Bombers Ahoy! Bottling Big Batches of Beer

So, you’re ready to bottle your beer. What to do, what to do?You made the jump to making 10 gallon batches and now you have a lot of beer from that big batch you made.

When you're bottling a big batch of beer, use what you like!There are so many options: 12 ounce crown-cap bottles, 16 ounce flip-top bottles, 22 ounce crown-cap bottles (bombers), 32 ounce flip-top bottles, and half-gallon growlers. What is the right solution?

Well, like everybody on the Internet, I’ll give the standard answer: “It depends.” What are you trying to accomplish? How much of this beer do you want to have to drink in one sitting? How much beer do you usually drink in one sitting? Are you in a perpetual time crunch(I know I am most of the time)?

If you’re like me and you’re time-poor, just buying a case of growlers seems like the easy solution. The problem is then you have to drink a half-gallon of beer every time you want to have a beer. I mean, I’m all for an excuse to have a beer, but a half-gallon at a time is little more than I want every time.

On the flip-side, filling twelve ounce bottles takes a while. It’s not quite twice as many as if you go with 22 ounce bombers, but it’s pretty close. But 12 ouncers are nice if you’re going to share your beer with others. Some of the guys who help me drink my homebrew don’t like more than 12 ounces at a time.

I’ve found a mix of bombers and 12 ounce bottles is a nice compromise. I enjoy the size of a bomber, rather than needing to open two bottles. But having half the batch in 12 ounce bottles is nice for sharing. I can grab a six pack when I’m heading out the door, where bombers can be a bit more awkward to carry.

I usually end up filling my five gallon bottling bucket twice when I bottle. If my growler is empty, I’ll fill that first, then I fill as many bombers as I have available. It takes about 24 to bottle five gallons, depending on your fill level, etc. Hopefully that will get me through the first five gallons, which goes pretty quick. Then I bottle the rest in regular 12 ounce, crown cap bottles.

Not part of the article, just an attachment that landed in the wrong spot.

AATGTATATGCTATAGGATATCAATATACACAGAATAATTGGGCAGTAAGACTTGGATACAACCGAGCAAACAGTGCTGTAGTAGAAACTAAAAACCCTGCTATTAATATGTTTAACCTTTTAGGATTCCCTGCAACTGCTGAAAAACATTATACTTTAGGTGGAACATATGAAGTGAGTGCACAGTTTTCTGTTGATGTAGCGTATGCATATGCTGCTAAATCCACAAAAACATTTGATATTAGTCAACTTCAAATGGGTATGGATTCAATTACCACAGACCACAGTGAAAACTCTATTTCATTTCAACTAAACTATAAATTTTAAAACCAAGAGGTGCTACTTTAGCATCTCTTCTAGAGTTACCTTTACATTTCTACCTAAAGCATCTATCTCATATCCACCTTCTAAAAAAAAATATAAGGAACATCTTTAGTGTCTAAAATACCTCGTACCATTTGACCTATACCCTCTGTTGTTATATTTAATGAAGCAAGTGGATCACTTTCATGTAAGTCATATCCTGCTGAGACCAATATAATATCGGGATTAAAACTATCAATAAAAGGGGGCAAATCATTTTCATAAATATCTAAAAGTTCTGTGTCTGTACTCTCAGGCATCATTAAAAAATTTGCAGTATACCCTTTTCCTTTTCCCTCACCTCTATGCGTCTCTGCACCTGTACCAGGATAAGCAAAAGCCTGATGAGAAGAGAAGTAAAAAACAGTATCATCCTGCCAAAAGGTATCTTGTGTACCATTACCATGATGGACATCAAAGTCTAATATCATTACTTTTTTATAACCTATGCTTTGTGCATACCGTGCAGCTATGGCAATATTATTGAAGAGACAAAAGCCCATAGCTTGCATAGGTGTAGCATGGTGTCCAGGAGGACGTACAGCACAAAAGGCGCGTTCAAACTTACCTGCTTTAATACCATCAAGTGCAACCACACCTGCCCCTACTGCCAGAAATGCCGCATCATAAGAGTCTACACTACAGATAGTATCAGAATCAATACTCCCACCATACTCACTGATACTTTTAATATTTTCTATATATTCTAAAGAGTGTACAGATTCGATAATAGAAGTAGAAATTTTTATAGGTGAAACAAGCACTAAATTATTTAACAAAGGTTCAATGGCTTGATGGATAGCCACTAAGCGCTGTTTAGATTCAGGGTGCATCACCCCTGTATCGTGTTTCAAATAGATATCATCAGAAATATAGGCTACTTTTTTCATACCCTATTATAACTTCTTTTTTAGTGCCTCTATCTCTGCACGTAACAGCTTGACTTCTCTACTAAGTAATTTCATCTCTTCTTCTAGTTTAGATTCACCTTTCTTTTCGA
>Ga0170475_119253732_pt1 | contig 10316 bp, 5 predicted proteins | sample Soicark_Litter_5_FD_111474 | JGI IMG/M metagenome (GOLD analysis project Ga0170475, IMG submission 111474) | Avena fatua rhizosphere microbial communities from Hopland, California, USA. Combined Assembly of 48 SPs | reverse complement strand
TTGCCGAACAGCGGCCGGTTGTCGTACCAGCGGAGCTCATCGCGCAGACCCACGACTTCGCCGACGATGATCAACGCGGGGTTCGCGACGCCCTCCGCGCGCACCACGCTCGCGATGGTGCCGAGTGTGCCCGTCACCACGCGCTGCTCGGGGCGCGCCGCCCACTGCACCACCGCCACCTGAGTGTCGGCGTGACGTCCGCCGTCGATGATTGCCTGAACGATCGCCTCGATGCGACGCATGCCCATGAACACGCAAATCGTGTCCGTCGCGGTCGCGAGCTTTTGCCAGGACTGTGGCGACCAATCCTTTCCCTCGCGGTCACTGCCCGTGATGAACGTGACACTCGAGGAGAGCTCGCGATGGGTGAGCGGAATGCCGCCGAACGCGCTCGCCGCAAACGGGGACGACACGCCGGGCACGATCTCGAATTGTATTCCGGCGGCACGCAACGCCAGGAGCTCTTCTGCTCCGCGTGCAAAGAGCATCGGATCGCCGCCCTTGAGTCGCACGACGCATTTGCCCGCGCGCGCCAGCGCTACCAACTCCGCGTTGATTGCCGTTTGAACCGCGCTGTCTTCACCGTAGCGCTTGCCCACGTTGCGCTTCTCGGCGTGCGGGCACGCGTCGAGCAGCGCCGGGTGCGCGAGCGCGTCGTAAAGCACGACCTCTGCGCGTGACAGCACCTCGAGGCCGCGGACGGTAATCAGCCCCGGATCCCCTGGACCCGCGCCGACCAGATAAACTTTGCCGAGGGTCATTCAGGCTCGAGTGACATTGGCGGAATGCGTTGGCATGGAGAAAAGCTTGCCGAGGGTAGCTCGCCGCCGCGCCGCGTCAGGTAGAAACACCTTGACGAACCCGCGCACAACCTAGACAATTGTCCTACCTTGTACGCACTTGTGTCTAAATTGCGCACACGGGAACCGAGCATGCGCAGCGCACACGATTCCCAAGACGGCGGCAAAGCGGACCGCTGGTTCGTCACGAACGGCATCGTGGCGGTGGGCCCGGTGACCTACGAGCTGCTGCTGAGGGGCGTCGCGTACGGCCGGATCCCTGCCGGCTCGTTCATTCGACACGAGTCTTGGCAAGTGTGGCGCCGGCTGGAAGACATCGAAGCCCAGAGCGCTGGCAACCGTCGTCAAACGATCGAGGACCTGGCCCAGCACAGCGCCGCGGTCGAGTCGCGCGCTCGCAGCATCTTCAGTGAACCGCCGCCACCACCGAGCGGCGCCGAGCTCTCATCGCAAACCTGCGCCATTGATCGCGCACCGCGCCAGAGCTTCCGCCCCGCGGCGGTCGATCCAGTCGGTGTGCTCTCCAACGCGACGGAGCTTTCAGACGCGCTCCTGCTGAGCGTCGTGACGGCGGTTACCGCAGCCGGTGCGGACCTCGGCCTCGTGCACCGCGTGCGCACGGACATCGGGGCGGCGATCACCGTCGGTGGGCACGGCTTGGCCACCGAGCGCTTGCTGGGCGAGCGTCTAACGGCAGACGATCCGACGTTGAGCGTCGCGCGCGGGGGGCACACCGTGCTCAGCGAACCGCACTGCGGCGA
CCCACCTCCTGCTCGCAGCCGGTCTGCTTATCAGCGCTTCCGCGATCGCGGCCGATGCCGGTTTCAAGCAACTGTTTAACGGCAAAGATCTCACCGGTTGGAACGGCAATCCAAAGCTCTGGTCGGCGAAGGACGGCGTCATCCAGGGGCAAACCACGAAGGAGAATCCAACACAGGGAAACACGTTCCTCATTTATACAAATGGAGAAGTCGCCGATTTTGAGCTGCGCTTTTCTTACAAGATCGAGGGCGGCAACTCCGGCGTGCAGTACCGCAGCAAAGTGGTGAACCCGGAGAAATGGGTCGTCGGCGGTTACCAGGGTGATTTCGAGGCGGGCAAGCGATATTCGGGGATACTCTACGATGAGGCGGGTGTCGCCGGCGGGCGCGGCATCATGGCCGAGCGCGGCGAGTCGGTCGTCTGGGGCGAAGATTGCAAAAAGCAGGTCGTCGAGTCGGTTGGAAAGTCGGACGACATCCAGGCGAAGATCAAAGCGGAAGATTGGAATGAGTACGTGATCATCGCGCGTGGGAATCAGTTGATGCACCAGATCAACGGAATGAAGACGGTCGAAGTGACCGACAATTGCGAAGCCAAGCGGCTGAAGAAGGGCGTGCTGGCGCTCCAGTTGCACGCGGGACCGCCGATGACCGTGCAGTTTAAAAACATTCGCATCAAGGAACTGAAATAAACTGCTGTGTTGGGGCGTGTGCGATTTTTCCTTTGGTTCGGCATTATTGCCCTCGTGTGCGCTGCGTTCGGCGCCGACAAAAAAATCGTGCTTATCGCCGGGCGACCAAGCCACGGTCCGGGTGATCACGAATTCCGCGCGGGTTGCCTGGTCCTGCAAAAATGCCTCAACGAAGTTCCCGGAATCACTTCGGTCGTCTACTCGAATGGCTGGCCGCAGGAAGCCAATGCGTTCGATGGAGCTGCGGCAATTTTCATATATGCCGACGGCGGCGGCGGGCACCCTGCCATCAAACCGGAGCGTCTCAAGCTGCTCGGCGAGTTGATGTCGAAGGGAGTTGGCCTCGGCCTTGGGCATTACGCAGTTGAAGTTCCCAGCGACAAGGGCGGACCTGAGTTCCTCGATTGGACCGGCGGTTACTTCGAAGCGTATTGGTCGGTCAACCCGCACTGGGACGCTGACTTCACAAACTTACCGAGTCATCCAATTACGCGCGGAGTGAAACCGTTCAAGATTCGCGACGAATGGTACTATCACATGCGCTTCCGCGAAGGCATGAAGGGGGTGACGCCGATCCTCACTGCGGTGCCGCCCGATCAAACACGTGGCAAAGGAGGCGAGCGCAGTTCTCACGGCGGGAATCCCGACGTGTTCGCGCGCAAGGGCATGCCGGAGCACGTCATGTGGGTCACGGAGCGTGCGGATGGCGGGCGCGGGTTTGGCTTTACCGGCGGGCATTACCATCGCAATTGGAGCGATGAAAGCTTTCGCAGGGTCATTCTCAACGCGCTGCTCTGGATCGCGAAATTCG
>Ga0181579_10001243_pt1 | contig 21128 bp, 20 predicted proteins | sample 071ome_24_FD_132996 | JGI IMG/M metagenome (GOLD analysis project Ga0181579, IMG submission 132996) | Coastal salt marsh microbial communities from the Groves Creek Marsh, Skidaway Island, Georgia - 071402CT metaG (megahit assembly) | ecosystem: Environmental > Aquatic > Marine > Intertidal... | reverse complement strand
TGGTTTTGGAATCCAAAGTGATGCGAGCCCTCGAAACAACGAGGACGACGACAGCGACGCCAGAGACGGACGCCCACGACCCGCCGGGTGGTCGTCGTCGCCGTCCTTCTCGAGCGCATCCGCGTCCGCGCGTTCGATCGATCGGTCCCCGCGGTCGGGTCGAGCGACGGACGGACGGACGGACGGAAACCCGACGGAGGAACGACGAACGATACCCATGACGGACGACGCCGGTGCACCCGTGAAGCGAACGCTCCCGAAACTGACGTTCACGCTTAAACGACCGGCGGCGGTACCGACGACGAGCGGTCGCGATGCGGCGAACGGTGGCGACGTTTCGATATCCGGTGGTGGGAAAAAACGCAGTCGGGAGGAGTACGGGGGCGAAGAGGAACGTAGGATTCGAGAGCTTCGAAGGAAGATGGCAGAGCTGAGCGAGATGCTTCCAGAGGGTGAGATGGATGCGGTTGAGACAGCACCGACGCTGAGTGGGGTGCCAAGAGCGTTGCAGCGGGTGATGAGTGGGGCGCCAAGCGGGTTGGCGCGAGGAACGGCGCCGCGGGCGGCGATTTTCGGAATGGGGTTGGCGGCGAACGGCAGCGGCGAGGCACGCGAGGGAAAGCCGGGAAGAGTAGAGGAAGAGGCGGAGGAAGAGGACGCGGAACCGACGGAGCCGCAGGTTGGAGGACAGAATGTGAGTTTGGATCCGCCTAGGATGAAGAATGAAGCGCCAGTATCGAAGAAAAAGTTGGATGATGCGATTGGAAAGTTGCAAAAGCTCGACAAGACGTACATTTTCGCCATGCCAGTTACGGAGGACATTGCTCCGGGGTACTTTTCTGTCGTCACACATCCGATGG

I haven’t used the flip-top bottles, but there are lots of guys who love them. Experiment to find out what works for you.

Eventually, I hope to upgrade to a kegging system. There is still a lot of work making sure your keg is totally clean before you rack your finished beer into it, but then you only have a couple big bottles to fill.

When it comes time for bottling your big batch of beer, it doesn’t have to take all night. Once you figure out a system that works for you, bottling becomes less of a headache.

What is your preferred size of bottle or container?

What’s that Flavor?! Bottle-Conditioned vs Force-Carbonated Part 4

I started this article series earlier. Read: Part 1, Part 2 and Part 3

Bottling Day

Here’s where our paths diverge to see if there is a difference in kegging vs bottling. Unfortunately, I forgot to take some pictures of the process.

Andy and I met at his house on a Thursday evening after work. I was dreading the task of bottling because it always seems to take all available time plus, at least an hour. Someday, I’ll post a story about the relational dangers of homebrewing and thinking, “This will only take about an hour.” All I can say is, “Don’t. Just don’t go down that road of thinking.”